Parra Starts Hot for the Giants

Monday, June 22nd, 2020

Gerado Parra is one of the hottest hitters in the NPB. The Yomiuri Giants were the only team to sweep their opponent (Hanshin Tigers) in the weekend series openers for all the teams and a big reason for that sweep was the bat of Parra. He batted .556, slugged two homeruns and drove in six in the three games. He also walked three times to put his OBA at .667.

When Parra made his first plate appearance of the NPB he walked up to the “Baby Shark” song. Since there are no fans in attendance it could only be appreciated by those watching the game on television. Myworld will be curious about the response once the fans can hear the music live.

Japan Hopes to Allow Fans by July 10

Monday, June 22nd, 2020

Japan has opened their season this past weekend to no fans. They hope that will change by July 10 when 5,000 fans will be allowed in the stadium. The Japanese parks tend to be larger than the parks in Taiwan so they can space out more people. They are then hoping that by August 1 the stadium can be filled to half capacity.

Some of conditions that may need to exist before they allow fans are 1) ability to do temperature checks, 2) masks must be worn, 3) prohibiting fans from countries with high corona virus rates - which could limit United States fans from attending 4) and limiting the fun at the stadium by not allowing any jumping or rocking back and forth, even waving towels will be discouraged.

Korea has yet to have a date for when they will start allowing fans. The major leagues continue to stumble with their money grab and threaten even the start of the season.

Japan Starts Their Season

Saturday, June 20th, 2020

The Japanese season saw there opening games on Friday. There was lots of rain, but no fans. Each team got their games in, with some delay. Pitchers seemed to be the hitting stars for two of the games, the first time in NPB history that two pitchers have hit homeruns on opening day. Below is a summary of the openers.

Yomiuri Giants 3 Hanshin Tigers 2

This is one of the biggest rivalry games, similar to Yankee/Red Sox games. The Giants got a two run homer from Naoki Yoshikawa in the seventh to erase an early Hanshin Tiger 2-1 lead to win the game. A good start from Giants ace Tomoyuki Sugano, who had an off year last year. He gave up two runs in seven innings, pitching long enough to get the win. Kata Nakagawa pitched a scoreless eighth and Rubby de la Rosa shut down the Tiger bats in the 9th to pick up the save.

Pitcher Yuki Nishi drove in both runs for the Tigers, one with a solo homerun in the third and the other an RBI double in the fifth. He also went six innings giving up just one run.

Chunichi Dragons 9 Yakult Swallows 7

These two teams are expected to be the cellar dwellers in the Pacific. Dragons scored two in the 10th to win it. The two teams combined for 35 hits. Zoilo Almonte and Dayan Viciedo each combined for three hits for the Dragons. Dayan clubbed a two run homerun in the first.

Hiroshima Carp 5 Yokohama DeNA Baystars 1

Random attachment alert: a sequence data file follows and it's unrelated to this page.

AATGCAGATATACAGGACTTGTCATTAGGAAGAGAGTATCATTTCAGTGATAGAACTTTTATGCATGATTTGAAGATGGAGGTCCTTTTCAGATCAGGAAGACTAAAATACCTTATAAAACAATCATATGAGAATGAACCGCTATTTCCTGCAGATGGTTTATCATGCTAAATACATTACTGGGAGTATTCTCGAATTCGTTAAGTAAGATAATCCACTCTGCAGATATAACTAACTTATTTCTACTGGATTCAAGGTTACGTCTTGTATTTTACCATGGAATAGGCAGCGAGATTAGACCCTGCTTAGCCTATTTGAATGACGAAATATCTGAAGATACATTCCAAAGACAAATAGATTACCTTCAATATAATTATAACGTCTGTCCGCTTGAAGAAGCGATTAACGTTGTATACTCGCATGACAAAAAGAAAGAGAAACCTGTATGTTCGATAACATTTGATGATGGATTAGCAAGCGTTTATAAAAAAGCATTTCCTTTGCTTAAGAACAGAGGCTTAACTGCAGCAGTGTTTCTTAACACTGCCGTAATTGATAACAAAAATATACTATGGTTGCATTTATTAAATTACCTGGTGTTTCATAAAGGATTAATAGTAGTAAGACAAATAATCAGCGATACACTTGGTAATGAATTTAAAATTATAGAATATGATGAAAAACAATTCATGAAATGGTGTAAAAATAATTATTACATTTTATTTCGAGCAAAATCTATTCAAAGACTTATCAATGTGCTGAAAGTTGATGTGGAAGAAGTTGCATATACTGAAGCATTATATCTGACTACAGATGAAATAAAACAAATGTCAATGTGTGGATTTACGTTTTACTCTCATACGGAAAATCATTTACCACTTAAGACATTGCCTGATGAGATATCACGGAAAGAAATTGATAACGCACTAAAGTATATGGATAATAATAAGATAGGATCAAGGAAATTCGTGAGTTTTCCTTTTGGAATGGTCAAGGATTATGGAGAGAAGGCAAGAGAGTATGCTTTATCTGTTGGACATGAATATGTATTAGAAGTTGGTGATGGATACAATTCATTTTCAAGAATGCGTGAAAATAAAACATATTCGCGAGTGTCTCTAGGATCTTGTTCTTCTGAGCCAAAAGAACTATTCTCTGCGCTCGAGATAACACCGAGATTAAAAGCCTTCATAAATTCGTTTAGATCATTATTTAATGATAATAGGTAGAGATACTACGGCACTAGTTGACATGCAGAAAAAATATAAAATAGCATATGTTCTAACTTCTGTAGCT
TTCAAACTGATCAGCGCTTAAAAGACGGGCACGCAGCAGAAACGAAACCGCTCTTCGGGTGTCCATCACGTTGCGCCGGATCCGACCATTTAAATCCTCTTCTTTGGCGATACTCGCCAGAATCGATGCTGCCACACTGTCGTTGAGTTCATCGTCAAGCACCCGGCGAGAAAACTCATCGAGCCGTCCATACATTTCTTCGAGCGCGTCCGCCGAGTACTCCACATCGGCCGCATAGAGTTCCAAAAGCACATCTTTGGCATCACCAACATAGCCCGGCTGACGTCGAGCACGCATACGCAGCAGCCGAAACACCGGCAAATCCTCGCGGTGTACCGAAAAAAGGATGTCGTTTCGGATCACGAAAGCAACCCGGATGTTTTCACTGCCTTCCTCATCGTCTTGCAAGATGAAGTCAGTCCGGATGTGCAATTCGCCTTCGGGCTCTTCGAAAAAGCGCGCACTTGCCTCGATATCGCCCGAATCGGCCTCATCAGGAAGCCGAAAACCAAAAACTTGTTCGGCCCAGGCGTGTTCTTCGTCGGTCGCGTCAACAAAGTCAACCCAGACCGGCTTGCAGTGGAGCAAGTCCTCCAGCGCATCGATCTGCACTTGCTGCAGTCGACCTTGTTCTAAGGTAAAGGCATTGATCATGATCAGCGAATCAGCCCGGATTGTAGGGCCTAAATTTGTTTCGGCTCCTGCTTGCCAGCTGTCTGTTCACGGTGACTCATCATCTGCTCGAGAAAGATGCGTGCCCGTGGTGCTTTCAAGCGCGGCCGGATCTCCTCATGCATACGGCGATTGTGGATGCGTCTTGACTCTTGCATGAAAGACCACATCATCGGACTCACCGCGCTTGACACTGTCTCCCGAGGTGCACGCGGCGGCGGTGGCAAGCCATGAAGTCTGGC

Daichi Ohsera went the distance giving up just four hits. One of those was a solo bomb by Jose Lopez in the second inning. The Carp put the game out of reach in the 10th with three runs, triggered by the pitcher Ohsera’s two run homerun followed by Jose Pirela with a solo shot to make it back to back.

Seibu Lions 3 Nippon Ham Fighters 0

The Lions got six shutout innings from Zach Neal, who only allowed one hit but walked three and hit a batter. Three different relievers pitched an inning of shutout relief with Tatsushi Masuda working the ninth to earn the save. The Lions scored all three runs in the third, Hotaka Yamakawa, Shuta Tonosaki and Takumi Kuriyama each driving in one run.

Rakuten Golden Eagles 9 Orix Buffaloes 1

Takahiro Norimoto also needs a come back year and he got it off to a good start, going seven innings and allowing just one run on one hit. Normally a strikeout pitcher Norimoto struck out just three. Taisuke Yamaoka also pitched well for the Buffaloes, allowing just one run in seven innings. The bullpen let the game get away coughing up 8 runs in the eighth inning.

Softbank Hawks 2 Lotte Marines 1

The defending champs are playing without their Cuban offensive stars Alfredo Despaigne and Yurisbel Gracial, who are stuck in Cuba because of the corona virus. Cuba is not allowing anyone to leave the country. Despite their absence the Hawks pulled out a 2-1 win in 10 innings, getting a walk off (sayonara) single from Ryoya Kurihara in the bottom of the tenth to nail the victory. Yuki Yanagita drove in the first run for the Hawks.

Lotte got six innings of shutout ball from Ayumu Ishikawa. He allowed just two hits and struck out seven. The Hawks Nao Higashihama countered with five shutout innings, also allowing just two hits.

Asian Dream Team

Wednesday, June 17th, 2020

Because one of the requirements is you have to have played in the major leagues it limits the talent level of the Japanese players. Some of the all time greats from Japan are not eligible. Limiting it to Japanese players who played in the major leagues would not create a full roster of quality players. In some cases, like with catcher you only have one player born in Japan that played catcher in the major leagues. This is a team filled with Asian players from Australia, Japan, South Korea and Taiwan, thought Australia and Taiwan only had one player each.

Starting Lineup

Ichiro Suzuki RF (Japan)
Kosuke Fukudome CF (Japan)
Shohei Ohtani DH (Japan)
Hideki Matsui LF (Japan)
Ji-Man Choi 1B (Korea)
Kang Jung-Ho 3B (Korea)